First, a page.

POZNAN, Poland (Reuters) - Some rich countries are planning a “great escape” from promises to fight climate change as recession bites and a deadline nears to agree a new treaty, China’s climate ambassador Yu Qingtai told Reuters on Wednesday.
“The only conclusion many people like me are drawing is that some (rich) countries are preparing for the great escape from Copenhagen,” Yu said in an interview. His comments underlined concerns that U.N.-led climate global negotiations in Poznan, Poland, are treading water as many delegates and observers question the chance of agreeing a comprehensive treaty as planned in Copenhagen next year.
Developing countries complain that rich states, most to blame for global warming, cannot even agree a range of emissions cuts nor specific funding to help the South to prepare for climate change, as promised under earlier conventions.
Representatives from some 190 countries are meeting in Poland to push talks aimed at clinching agreement on a new climate pact by the end of next year, to replace the Kyoto Protocol after 2012.
It was increasingly doubtful that agreement was achievable next December as a timeline narrowed toward that meeting, Yu said. Most agreement had to be reached by June because of U.N. rules demanding a further six months to fine-tune, he added.
A year ago, the world signed up for a two-year push to agree in Copenhagen a comprehensive new climate treaty to run as of 2013 called a second commitment period.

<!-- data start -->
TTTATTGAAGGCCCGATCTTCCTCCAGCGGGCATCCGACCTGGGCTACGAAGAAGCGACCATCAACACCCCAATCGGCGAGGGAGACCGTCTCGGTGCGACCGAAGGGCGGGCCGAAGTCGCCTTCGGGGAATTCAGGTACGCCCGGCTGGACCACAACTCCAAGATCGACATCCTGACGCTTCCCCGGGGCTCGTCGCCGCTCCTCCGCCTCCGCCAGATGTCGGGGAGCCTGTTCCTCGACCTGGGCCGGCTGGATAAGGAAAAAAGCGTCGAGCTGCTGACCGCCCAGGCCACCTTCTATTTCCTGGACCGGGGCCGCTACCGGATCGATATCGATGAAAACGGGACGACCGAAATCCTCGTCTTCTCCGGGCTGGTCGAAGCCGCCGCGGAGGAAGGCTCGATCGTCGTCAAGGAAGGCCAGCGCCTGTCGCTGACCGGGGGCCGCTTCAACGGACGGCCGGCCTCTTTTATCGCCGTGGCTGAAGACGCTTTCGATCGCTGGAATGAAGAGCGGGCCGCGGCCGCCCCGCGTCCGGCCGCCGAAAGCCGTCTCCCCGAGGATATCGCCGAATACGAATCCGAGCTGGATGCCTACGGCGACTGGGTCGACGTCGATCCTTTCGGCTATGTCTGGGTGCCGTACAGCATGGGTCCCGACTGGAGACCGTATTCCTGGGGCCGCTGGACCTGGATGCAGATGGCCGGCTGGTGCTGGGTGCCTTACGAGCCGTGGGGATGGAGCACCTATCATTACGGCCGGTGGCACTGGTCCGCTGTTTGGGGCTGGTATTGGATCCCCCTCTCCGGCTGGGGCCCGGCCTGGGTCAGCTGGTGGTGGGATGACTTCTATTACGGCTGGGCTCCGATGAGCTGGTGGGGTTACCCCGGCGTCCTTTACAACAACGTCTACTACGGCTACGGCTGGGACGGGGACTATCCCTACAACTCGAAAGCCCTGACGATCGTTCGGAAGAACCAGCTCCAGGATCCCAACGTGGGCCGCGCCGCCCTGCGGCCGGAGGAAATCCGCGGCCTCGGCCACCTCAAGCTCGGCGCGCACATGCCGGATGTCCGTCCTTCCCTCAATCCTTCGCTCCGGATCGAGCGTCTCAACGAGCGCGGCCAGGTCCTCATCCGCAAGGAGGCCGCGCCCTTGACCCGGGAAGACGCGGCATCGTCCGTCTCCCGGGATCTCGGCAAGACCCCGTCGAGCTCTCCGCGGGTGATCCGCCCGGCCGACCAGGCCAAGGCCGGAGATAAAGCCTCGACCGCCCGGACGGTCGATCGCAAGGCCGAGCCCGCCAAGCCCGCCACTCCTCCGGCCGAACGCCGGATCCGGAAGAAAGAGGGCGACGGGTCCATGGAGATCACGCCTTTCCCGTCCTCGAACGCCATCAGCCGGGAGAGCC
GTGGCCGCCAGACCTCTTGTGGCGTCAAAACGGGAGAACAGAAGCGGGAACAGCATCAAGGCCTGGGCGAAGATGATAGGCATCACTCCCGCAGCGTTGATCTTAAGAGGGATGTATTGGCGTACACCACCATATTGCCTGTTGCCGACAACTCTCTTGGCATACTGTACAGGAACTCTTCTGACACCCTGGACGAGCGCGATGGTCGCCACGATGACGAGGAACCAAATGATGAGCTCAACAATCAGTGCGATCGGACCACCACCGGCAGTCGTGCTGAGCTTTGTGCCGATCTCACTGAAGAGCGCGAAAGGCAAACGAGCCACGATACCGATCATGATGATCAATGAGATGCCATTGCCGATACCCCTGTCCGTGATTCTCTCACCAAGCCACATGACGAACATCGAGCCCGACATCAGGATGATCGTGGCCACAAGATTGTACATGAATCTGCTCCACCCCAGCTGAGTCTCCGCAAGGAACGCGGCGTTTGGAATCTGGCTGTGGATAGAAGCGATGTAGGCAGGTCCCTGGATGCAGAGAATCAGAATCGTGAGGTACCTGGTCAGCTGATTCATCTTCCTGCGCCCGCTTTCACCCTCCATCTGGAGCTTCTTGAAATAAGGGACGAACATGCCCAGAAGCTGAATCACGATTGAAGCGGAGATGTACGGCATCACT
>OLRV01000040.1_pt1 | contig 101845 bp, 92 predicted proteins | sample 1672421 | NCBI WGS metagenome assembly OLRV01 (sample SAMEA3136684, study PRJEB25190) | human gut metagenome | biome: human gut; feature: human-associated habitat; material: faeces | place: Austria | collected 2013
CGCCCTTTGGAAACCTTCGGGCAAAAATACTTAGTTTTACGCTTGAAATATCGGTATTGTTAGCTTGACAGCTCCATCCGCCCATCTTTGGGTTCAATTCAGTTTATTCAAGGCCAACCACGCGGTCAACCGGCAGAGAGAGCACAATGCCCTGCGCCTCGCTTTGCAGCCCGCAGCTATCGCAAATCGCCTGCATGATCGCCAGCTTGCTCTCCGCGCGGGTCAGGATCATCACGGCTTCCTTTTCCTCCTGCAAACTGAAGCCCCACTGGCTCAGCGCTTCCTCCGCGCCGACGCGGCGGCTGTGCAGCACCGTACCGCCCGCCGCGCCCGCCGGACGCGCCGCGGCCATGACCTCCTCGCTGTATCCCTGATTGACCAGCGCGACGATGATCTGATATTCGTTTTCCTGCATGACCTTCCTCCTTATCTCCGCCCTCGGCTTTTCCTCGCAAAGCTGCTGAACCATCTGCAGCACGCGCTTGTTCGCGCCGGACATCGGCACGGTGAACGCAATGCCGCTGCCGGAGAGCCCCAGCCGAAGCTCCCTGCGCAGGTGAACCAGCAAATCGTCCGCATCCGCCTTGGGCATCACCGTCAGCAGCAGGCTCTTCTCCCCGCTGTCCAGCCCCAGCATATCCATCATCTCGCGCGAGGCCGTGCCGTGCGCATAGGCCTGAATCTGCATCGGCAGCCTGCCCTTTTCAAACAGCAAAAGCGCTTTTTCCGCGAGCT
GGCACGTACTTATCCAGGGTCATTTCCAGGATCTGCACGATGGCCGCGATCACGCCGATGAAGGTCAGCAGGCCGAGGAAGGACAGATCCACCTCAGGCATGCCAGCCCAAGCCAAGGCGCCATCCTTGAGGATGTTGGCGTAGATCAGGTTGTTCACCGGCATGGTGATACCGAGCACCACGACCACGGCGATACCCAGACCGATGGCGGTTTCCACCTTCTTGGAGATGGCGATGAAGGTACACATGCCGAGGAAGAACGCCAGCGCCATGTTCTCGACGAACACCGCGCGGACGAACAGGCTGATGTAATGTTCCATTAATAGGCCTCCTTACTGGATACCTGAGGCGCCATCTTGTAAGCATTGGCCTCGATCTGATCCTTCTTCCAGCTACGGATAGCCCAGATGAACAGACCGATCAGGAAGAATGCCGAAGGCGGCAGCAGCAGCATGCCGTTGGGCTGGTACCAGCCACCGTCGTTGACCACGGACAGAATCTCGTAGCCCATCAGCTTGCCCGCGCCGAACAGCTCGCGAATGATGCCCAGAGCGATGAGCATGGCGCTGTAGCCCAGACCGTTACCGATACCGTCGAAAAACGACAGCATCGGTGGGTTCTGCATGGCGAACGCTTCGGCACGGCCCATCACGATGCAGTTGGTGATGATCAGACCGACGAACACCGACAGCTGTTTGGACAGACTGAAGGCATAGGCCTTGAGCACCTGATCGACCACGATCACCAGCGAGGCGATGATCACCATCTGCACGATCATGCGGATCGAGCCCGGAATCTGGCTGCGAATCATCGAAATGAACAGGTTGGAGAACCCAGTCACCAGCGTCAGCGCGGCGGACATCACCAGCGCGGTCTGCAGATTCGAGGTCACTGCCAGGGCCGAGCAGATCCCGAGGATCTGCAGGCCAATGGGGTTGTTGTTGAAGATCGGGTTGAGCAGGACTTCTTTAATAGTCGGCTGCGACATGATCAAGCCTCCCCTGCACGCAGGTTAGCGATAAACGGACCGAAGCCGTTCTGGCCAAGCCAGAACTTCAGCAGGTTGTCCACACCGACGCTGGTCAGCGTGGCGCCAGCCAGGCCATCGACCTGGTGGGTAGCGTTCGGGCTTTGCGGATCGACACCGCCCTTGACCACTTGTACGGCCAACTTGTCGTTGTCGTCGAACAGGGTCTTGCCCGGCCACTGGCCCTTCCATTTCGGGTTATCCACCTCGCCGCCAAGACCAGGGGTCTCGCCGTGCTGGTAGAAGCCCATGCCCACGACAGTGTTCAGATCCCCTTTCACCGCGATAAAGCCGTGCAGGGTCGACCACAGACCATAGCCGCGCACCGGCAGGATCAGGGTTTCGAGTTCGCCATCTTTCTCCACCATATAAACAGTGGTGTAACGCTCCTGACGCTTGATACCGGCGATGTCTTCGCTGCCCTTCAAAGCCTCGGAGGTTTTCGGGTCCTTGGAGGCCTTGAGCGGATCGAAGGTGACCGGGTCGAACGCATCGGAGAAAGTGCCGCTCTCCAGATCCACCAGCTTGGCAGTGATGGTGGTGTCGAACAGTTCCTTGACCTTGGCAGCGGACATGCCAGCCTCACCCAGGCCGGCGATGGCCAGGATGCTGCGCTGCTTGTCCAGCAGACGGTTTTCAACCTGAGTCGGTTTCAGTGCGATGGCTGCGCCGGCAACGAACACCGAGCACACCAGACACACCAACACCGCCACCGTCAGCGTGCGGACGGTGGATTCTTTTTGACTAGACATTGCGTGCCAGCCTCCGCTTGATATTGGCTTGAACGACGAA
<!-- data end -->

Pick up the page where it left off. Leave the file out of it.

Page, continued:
“The closer we get to Copenhagen the more pessimistic I get,” Yu said. “The most urgent decision is that the developed, rich countries set targets for the second commitment period.”
“A year has passed and we haven’t even started to talk about it. There’s strong resistance even on a range let alone country-specific targets,” he added.
U.N. climate chief Yvo de Boer said on Tuesday that he did not expect the Poznan talks to agree any specific emissions reduction targets.
China also wants specific commitments on funding to help developing nations prepare for global warming and clean up their own act, and has suggested annual contributions equaling 1 percent of the national wealth of rich countries.
“It’s an idea on the table to emphasize what’s needed,” Yu said. “The (1992) convention on climate change talks about the need for additional finance. So far we have not seen meaningful movement on this.”
“Without meaningful progress on these issues the whole process will get stuck.”
Yu would not comment specifically on goals which U.S. President-elect Barack Obama called for during his campaign, to bring U.S. greenhouse gases down to 1990 levels by 2020 and cut them by 80 percent by 2050.
“We look forward to see a new administration more prepared to take action,” he said, and called for urgent steps.
“We have this saying in China ‘A journey of a 1,000 miles starts with taking the first step’. And I think it’s equally true for fighting climate change.”
Editing by Michael Roddy